Vespa Benchmarking

Benchmarking a Vespa application is essential to get an idea of how well the test configuration performs. Thus, benchmarking is an essential part of sizing a search cluster itself. Benchmarking a cluster can answer the following questions:

  • What throughput and latency can you expect from a search node?
  • Which resource is the bottleneck in the system?
These in turn indirectly answers other questions such as how many nodes are needed, and if it will help to upgrade your disk or CPU. Thus, benchmarking will help you get the optimal Vespa configuration, using all resources optimally, which in turn lowers your costs. But when should you benchmark? A good rule is to benchmark whenever your workload changes. You should benchmark before you setup your system initially. More benchmarking should be done when adding new features to your queries.

Before you start benchmarking, consider:

  • What is your expected query mix? Having a representative query mix to test with is essential in order to get useful results. Splitting up in different types of queries is also a useful way to get an idea of which query is the heaviest.
  • What is the expected SLA, both in terms of latency and throughput?
  • How important is real-time behavior for you? What is the rate of incoming documents, if any?
Having an understanding of the query mix and SLA will help setting the parameters of the benchmarking tools.

Benchmarking tools

Vespa provides a load generator tool, vespa-fbench, to run queries and generate statistics, much like a traditional web server load generator. Fbench allows you to run any number of clients (i.e. the more clients, the higher load), for any length of time, and adjust the client response time before issuing another query. As outputs, vespa-fbench gives you the throughput, max, min, and average latency, as well as the 25, 50, 75, 90, 95 and 99 percentiles, allowing you to get quite accurate information of how well the system manages the workload.

Preparing queries

vespa-fbench uses query files, which are files where each line is a query following this pattern: /search/?query=foo&parameter=blabla

A common way to make query files is to use the queries from production installations, or generate the queries from the document feed or expected queries. Fbench runs each client in a separate thread, and to get a realistic query load, one should split the query files into one file per client. The vespa-fbench-split-file utility, can assist processing a query file for vespa-fbench. Having prepared the query files, one can move over to running the benchmark.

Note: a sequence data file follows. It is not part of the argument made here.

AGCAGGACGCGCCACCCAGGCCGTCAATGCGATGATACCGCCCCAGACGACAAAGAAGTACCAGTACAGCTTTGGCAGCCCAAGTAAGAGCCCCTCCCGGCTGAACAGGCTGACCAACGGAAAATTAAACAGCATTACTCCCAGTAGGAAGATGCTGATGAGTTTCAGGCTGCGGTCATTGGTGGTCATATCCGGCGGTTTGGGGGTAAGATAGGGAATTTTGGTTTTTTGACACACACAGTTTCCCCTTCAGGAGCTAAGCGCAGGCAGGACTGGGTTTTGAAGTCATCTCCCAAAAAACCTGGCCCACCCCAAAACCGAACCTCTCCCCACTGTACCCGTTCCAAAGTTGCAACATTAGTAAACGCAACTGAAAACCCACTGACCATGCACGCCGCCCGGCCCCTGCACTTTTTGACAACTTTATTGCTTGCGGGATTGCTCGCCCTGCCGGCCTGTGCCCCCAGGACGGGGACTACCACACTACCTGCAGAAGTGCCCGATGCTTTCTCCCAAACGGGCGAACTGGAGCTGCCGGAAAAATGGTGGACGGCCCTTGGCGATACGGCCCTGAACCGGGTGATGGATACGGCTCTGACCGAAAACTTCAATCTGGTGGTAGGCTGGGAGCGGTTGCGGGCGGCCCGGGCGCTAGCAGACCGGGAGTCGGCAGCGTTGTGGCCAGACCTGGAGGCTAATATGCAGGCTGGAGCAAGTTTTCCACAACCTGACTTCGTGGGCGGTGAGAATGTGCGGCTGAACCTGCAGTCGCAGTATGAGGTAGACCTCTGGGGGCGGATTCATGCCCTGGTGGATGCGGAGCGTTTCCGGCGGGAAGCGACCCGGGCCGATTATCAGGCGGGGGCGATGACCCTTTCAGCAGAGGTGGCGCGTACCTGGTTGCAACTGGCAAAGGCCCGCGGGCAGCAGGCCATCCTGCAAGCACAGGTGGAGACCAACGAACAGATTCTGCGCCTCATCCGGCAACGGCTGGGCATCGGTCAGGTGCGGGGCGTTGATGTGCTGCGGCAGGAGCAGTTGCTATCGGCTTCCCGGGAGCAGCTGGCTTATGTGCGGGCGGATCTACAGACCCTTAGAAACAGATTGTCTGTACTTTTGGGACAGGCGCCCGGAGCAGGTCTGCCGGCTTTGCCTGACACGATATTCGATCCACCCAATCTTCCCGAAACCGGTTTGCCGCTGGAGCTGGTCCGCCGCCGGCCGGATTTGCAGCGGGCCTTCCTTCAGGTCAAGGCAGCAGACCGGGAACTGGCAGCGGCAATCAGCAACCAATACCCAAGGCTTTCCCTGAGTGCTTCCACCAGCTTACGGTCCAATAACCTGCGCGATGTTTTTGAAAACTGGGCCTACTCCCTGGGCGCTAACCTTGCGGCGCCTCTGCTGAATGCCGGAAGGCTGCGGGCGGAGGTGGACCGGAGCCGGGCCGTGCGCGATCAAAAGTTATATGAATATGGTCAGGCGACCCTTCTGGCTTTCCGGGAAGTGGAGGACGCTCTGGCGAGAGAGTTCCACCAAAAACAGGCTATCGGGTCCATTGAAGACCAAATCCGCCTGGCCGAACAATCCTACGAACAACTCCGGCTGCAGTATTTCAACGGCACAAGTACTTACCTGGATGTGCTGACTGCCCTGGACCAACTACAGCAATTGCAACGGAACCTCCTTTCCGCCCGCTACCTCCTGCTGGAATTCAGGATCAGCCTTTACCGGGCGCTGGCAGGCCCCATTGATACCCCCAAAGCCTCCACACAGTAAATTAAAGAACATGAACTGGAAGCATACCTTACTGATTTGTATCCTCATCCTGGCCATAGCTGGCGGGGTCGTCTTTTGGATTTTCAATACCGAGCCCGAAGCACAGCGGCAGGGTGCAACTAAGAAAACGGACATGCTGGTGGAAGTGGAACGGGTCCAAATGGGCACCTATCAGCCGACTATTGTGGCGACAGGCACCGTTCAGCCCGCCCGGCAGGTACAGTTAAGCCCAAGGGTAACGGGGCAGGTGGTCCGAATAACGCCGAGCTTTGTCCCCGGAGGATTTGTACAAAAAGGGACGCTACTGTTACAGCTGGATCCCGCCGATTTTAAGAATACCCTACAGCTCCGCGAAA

A typical vespa-fbench command looks like:

$ vespa-fbench -n 8 -q query%03d.txt -s 300 -c 0 8080
This starts 8 clients, each using queries from a query file prefixed with query, followed by the client number. This way, client 1 will use query000.txt etc. The -s parameter indicates that the benchmark will run for 300 seconds. The -c parameter, states that each client should wait for 0 milliseconds between each query. This enables you to control user interactivity. The last two parameters are container hostname and port. Multiple hosts and ports may be provided, and the clients will be uniformly distributed to query the containers round robin.

Run vespa-fbench with no arguments for more help.

Post Processing

Having completed the benchmark, vespa-fbench will provide you with a summary - example:

***************** Benchmark Summary *****************
clients:                      30
ran for:                    1800 seconds
cycle time:                    0 ms
lower response limit:          0 bytes
skipped requests:              0
failed requests:               0
successful requests:    12169514
cycles not held:        12169514
minimum response time:      0.82 ms
maximum response time:   3010.53 ms
average response time:      4.44 ms
25 percentile:              3.00 ms
50 percentile:              4.00 ms
75 percentile:              6.00 ms
90 percentile:              7.00 ms
95 percentile:              8.00 ms
99 percentile:             11.00 ms
actual query rate:       6753.90 Q/s
utilization:               99.93 %
The various aspects of latency and throughput are covered. It is also important to take note of the number of failed requests, as a high number here can indicate that the system is overloaded or that the queries are invalid.

There are also tools to format the vespa-fbench output into something more manageable for plotting. formats the above output into a space-separated format.